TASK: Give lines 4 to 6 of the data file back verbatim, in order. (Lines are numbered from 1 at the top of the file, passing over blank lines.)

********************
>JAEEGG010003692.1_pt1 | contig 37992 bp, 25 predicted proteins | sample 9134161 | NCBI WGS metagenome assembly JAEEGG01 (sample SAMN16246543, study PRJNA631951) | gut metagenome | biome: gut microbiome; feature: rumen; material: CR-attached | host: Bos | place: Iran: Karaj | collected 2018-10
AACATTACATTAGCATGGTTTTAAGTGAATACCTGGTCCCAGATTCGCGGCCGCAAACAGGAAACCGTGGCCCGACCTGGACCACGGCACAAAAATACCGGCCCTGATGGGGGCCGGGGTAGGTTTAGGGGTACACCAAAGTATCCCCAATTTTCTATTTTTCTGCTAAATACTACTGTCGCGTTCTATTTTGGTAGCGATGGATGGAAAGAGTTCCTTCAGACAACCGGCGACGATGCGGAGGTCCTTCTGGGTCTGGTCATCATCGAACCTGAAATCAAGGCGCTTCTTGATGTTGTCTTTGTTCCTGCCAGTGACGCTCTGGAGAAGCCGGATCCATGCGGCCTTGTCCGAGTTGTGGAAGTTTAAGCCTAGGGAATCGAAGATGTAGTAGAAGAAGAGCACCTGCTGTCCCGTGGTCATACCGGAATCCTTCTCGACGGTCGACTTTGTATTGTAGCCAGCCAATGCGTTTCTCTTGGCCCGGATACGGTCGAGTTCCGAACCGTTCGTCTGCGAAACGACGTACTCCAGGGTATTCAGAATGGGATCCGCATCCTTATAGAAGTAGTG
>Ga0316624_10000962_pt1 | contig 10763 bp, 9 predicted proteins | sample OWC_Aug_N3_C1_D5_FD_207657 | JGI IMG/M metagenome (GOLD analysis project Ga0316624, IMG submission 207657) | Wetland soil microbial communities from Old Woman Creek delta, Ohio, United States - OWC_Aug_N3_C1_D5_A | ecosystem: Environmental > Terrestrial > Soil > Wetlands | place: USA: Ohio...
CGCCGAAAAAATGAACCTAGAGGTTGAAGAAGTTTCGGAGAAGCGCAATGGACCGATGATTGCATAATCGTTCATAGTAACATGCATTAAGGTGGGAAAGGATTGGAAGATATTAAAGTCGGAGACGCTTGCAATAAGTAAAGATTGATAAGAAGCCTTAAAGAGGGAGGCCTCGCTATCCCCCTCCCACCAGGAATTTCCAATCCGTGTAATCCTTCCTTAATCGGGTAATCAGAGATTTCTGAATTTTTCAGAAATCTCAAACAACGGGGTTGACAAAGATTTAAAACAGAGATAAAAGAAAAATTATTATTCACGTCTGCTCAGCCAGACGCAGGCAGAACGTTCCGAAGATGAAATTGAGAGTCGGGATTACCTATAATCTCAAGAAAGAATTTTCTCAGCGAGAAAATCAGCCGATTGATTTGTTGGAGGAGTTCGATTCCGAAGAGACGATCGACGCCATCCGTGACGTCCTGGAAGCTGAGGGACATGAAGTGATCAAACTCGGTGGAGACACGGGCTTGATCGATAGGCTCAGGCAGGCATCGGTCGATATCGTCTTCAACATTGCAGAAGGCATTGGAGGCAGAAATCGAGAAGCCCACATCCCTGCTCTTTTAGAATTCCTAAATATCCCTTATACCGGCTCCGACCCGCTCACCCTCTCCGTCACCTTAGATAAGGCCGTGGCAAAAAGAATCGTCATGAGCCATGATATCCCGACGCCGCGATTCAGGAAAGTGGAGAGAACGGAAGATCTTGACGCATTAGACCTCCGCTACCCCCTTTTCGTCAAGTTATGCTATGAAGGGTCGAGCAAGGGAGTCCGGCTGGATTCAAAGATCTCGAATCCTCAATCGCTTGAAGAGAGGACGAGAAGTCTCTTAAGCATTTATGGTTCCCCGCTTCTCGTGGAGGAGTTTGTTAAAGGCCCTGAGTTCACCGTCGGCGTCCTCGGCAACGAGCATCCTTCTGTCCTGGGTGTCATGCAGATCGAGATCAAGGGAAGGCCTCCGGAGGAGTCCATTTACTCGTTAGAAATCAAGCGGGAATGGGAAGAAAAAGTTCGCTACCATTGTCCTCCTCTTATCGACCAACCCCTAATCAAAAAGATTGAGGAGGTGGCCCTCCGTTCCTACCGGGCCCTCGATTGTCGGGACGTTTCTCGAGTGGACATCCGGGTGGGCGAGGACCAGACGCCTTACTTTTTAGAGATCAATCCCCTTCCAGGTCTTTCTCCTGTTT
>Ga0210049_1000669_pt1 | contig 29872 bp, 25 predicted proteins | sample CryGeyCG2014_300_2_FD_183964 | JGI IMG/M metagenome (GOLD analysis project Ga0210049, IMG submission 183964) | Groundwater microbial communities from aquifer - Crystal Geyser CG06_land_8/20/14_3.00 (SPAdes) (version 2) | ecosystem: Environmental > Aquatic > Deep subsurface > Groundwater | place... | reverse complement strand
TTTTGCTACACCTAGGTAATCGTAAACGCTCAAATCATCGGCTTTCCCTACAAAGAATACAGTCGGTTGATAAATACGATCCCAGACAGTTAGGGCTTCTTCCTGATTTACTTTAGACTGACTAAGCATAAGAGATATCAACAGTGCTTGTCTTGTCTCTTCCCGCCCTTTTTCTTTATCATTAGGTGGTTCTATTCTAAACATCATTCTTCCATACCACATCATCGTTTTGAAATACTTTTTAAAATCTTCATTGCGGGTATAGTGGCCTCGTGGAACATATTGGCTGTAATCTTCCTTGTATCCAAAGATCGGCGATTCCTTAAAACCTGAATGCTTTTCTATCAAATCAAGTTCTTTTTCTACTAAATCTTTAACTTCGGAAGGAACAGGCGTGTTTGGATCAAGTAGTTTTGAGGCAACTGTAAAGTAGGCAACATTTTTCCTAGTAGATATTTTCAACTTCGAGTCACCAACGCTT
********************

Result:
CGCCGAAAAAATGAACCTAGAGGTTGAAGAAGTTTCGGAGAAGCGCAATGGACCGATGATTGCATAATCGTTCATAGTAACATGCATTAAGGTGGGAAAGGATTGGAAGATATTAAAGTCGGAGACGCTTGCAATAAGTAAAGATTGATAAGAAGCCTTAAAGAGGGAGGCCTCGCTATCCCCCTCCCACCAGGAATTTCCAATCCGTGTAATCCTTCCTTAATCGGGTAATCAGAGATTTCTGAATTTTTCAGAAATCTCAAACAACGGGGTTGACAAAGATTTAAAACAGAGATAAAAGAAAAATTATTATTCACGTCTGCTCAGCCAGACGCAGGCAGAACGTTCCGAAGATGAAATTGAGAGTCGGGATTACCTATAATCTCAAGAAAGAATTTTCTCAGCGAGAAAATCAGCCGATTGATTTGTTGGAGGAGTTCGATTCCGAAGAGACGATCGACGCCATCCGTGACGTCCTGGAAGCTGAGGGACATGAAGTGATCAAACTCGGTGGAGACACGGGCTTGATCGATAGGCTCAGGCAGGCATCGGTCGATATCGTCTTCAACATTGCAGAAGGCATTGGAGGCAGAAATCGAGAAGCCCACATCCCTGCTCTTTTAGAATTCCTAAATATCCCTTATACCGGCTCCGACCCGCTCACCCTCTCCGTCACCTTAGATAAGGCCGTGGCAAAAAGAATCGTCATGAGCCATGATATCCCGACGCCGCGATTCAGGAAAGTGGAGAGAACGGAAGATCTTGACGCATTAGACCTCCGCTACCCCCTTTTCGTCAAGTTATGCTATGAAGGGTCGAGCAAGGGAGTCCGGCTGGATTCAAAGATCTCGAATCCTCAATCGCTTGAAGAGAGGACGAGAAGTCTCTTAAGCATTTATGGTTCCCCGCTTCTCGTGGAGGAGTTTGTTAAAGGCCCTGAGTTCACCGTCGGCGTCCTCGGCAACGAGCATCCTTCTGTCCTGGGTGTCATGCAGATCGAGATCAAGGGAAGGCCTCCGGAGGAGTCCATTTACTCGTTAGAAATCAAGCGGGAATGGGAAGAAAAAGTTCGCTACCATTGTCCTCCTCTTATCGACCAACCCCTAATCAAAAAGATTGAGGAGGTGGCCCTCCGTTCCTACCGGGCCCTCGATTGTCGGGACGTTTCTCGAGTGGACATCCGGGTGGGCGAGGACCAGACGCCTTACTTTTTAGAGATCAATCCCCTTCCAGGTCTTTCTCCTGTTT
>Ga0210049_1000669_pt1 | contig 29872 bp, 25 predicted proteins | sample CryGeyCG2014_300_2_FD_183964 | JGI IMG/M metagenome (GOLD analysis project Ga0210049, IMG submission 183964) | Groundwater microbial communities from aquifer - Crystal Geyser CG06_land_8/20/14_3.00 (SPAdes) (version 2) | ecosystem: Environmental > Aquatic > Deep subsurface > Groundwater | place... | reverse complement strand
TTTTGCTACACCTAGGTAATCGTAAACGCTCAAATCATCGGCTTTCCCTACAAAGAATACAGTCGGTTGATAAATACGATCCCAGACAGTTAGGGCTTCTTCCTGATTTACTTTAGACTGACTAAGCATAAGAGATATCAACAGTGCTTGTCTTGTCTCTTCCCGCCCTTTTTCTTTATCATTAGGTGGTTCTATTCTAAACATCATTCTTCCATACCACATCATCGTTTTGAAATACTTTTTAAAATCTTCATTGCGGGTATAGTGGCCTCGTGGAACATATTGGCTGTAATCTTCCTTGTATCCAAAGATCGGCGATTCCTTAAAACCTGAATGCTTTTCTATCAAATCAAGTTCTTTTTCTACTAAATCTTTAACTTCGGAAGGAACAGGCGTGTTTGGATCAAGTAGTTTTGAGGCAACTGTAAAGTAGGCAACATTTTTCCTAGTAGATATTTTCAACTTCGAGTCACCAACGCTT